Unless privacy laws are strengthened, the American Civil Liberties Union envisions a day when police departments large and small use unmanned aerial vehicles to monitor troubled neighborhoods.
With its decision this month to delay the creation of six national test sites for UAVs, the Federal Aviation Administration acknowledged that the ACLU's fears might not be that far fetched, although an industry spokeswoman largely dismissed the concerns as imagined.
In a letter obtained last week by the Springfield News-Sun to members of Congress, the FAA pointed out the need to first address the privacy issues, along with safety concerns, that come with increasing the number of drones in U.S. airspace.
The Springfield-Dayton region is seeking to become a nationally recognized hub of unmanned aerial vehicle testing, development and manufacturing. Winning one of the six test-site designations is seen as key.
The purpose of the test sites -- which had been scheduled to be selected in December -- is to determine how unmanned aircraft can be safely integrated into traditional manned airspace by 2015 in order to perform an endless array of duties, from border security and relaying telecommunications signals to traffic monitoring and crop dusting.
If picked as one of the test sites, UAVs in this area would likely take off from the Springfield-Beckley Municipal Airport and the Wilmington Air Park, then fly to military airspace in southern Ohio once used by F-16s from the Springfield Air National Guard Base.
In anticipation, the city of Springfield is spending up to $267,000 to continue operating the base's air traffic control tower, which is no longer used by the Guard, for another year. The city also wants to build a new, $2.3 million hangar complex to attract drone developers.
But unresolved issues abound for unmanned aircraft systems, according to a report released in September by the nonpartisan U.S. Government Accountability Office, leading the FAA to indefinitely delay the process of creating test ranges.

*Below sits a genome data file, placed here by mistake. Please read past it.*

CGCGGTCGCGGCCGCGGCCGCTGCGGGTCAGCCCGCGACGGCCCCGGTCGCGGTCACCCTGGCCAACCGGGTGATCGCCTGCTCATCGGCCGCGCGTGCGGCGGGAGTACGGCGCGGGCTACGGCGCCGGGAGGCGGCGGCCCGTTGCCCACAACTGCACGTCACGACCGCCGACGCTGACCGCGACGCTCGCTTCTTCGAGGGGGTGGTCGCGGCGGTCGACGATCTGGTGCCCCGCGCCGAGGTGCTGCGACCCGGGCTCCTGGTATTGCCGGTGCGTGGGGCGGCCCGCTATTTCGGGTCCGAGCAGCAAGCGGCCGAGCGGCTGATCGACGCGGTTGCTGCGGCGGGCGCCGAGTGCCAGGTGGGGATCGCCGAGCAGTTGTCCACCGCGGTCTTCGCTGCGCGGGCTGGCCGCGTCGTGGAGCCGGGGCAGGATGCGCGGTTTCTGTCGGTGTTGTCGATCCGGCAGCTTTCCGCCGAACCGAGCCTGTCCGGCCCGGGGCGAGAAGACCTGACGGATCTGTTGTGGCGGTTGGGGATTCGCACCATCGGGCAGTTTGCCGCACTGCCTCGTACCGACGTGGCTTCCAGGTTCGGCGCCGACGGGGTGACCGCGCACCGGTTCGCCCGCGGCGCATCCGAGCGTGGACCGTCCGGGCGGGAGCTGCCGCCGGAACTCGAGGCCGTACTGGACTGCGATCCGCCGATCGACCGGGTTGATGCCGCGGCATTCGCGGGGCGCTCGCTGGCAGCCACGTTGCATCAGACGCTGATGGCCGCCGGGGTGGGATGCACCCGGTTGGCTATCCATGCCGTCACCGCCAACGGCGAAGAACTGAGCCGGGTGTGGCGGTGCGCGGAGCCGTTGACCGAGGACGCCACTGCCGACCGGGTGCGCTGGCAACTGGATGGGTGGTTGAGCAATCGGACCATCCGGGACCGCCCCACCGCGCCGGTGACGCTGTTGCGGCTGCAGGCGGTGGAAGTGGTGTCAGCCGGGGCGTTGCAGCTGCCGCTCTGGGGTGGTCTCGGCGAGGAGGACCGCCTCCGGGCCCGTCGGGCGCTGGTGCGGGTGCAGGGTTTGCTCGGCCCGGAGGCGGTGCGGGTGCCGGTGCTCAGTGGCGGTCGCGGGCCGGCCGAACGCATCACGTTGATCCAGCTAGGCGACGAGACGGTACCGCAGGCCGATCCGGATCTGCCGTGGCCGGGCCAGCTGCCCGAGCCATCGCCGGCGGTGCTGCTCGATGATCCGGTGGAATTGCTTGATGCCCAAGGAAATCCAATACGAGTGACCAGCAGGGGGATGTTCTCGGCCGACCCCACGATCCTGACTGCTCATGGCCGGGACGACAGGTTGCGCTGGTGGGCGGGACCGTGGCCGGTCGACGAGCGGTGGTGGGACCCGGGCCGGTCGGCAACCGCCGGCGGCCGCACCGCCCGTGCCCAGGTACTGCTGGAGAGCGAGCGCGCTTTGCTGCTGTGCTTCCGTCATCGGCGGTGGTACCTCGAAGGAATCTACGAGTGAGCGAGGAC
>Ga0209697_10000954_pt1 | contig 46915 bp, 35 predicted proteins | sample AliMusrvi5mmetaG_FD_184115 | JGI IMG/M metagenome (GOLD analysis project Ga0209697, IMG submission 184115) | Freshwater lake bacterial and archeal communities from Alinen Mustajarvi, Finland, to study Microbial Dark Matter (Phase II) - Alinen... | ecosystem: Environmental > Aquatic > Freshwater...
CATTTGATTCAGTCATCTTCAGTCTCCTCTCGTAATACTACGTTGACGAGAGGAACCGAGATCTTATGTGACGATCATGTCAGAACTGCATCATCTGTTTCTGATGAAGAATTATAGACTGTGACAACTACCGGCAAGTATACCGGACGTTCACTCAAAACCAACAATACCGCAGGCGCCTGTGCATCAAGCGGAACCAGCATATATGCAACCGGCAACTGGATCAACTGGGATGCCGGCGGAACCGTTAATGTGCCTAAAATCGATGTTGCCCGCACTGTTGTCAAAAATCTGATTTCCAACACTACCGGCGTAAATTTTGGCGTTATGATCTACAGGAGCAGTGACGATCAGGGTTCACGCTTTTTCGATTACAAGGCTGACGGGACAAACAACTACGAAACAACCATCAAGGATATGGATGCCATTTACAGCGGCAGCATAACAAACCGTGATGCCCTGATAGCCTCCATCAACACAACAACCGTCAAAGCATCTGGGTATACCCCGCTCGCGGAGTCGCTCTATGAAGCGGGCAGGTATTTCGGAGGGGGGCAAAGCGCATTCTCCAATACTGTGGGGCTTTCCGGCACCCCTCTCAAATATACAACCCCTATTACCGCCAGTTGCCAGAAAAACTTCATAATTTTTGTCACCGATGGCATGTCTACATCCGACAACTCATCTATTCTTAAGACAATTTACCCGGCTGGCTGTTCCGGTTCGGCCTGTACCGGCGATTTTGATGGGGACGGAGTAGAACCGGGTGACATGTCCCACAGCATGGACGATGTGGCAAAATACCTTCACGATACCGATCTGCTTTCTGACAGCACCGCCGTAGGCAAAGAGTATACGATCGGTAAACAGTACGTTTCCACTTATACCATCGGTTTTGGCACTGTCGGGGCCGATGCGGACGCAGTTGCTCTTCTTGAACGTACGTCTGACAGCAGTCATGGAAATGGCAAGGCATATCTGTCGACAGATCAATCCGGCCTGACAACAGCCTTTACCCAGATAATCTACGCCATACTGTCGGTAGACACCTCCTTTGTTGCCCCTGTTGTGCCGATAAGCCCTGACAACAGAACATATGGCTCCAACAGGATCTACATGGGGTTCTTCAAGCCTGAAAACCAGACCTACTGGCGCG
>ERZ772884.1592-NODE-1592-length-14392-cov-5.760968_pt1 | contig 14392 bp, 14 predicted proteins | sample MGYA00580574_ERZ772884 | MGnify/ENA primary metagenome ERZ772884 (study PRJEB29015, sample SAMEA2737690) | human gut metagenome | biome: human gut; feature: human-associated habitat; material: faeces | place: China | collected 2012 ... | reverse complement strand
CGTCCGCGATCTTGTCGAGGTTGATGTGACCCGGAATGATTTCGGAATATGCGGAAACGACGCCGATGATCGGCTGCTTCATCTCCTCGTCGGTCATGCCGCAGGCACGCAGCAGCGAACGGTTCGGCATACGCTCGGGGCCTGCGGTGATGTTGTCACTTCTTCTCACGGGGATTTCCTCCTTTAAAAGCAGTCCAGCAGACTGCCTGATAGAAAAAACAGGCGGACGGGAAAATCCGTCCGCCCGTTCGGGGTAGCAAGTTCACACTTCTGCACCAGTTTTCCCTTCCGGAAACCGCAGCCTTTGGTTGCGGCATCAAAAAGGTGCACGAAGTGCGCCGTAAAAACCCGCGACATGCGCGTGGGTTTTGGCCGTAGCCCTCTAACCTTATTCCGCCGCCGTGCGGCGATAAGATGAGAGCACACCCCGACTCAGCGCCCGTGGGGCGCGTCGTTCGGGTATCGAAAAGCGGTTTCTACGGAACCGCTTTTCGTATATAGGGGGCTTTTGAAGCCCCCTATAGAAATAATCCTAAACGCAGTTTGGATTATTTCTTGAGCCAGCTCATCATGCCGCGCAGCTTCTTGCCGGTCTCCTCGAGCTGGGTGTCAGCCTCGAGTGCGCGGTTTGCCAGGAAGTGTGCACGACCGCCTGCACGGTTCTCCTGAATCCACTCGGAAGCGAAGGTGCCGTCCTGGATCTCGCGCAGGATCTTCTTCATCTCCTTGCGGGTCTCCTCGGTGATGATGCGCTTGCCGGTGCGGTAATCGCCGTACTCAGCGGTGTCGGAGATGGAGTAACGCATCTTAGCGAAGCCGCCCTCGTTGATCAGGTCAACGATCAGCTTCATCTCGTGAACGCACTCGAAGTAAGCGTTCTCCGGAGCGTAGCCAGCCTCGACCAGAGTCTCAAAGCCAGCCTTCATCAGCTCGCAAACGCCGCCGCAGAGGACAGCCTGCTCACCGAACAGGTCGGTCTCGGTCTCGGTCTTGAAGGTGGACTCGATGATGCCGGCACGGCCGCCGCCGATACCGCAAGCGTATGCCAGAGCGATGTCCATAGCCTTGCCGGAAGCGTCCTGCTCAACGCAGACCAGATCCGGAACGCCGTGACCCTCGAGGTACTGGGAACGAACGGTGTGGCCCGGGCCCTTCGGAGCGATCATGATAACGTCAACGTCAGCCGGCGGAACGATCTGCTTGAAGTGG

"Concerns about national security, privacy and the interference in GPS signals have not been resolved," the GAO report stated.
From a safety standpoint, the report stated, UAVs still are unable to sense and avoid other aircraft and airborne objects, and because nonmilitary GPS signals are unencrypted, the command and control of UAVs is vulnerable.
In addition, the threat to privacy is real, according to Jay Stanley, a senior policy analyst at the ACLU.
"Unfortunately," he said, "there is a long history of law enforcement conducting indiscriminate surveillance and wanting to watch people just in case they commit a crime."
"Unless we take action, we're likely to have a problem on our hands," he added.
The privacy issue is looming in the industry, said Gretchen West, executive vice president of the Association for Unmanned Vehicle Systems International, an organization that seeks to advance unmanned systems and robotics in defense, civil and commercial sectors.
But there's a lot of sensationalism that's happening with the dialogue, she said.
Whenever the media reports on unmanned aircraft, she said, outlets often show pictures of large Predators or Reapers used by the military and CIA to track and kill suspected militants.
"There's a misunderstanding in the general public we're trying to address," she said.
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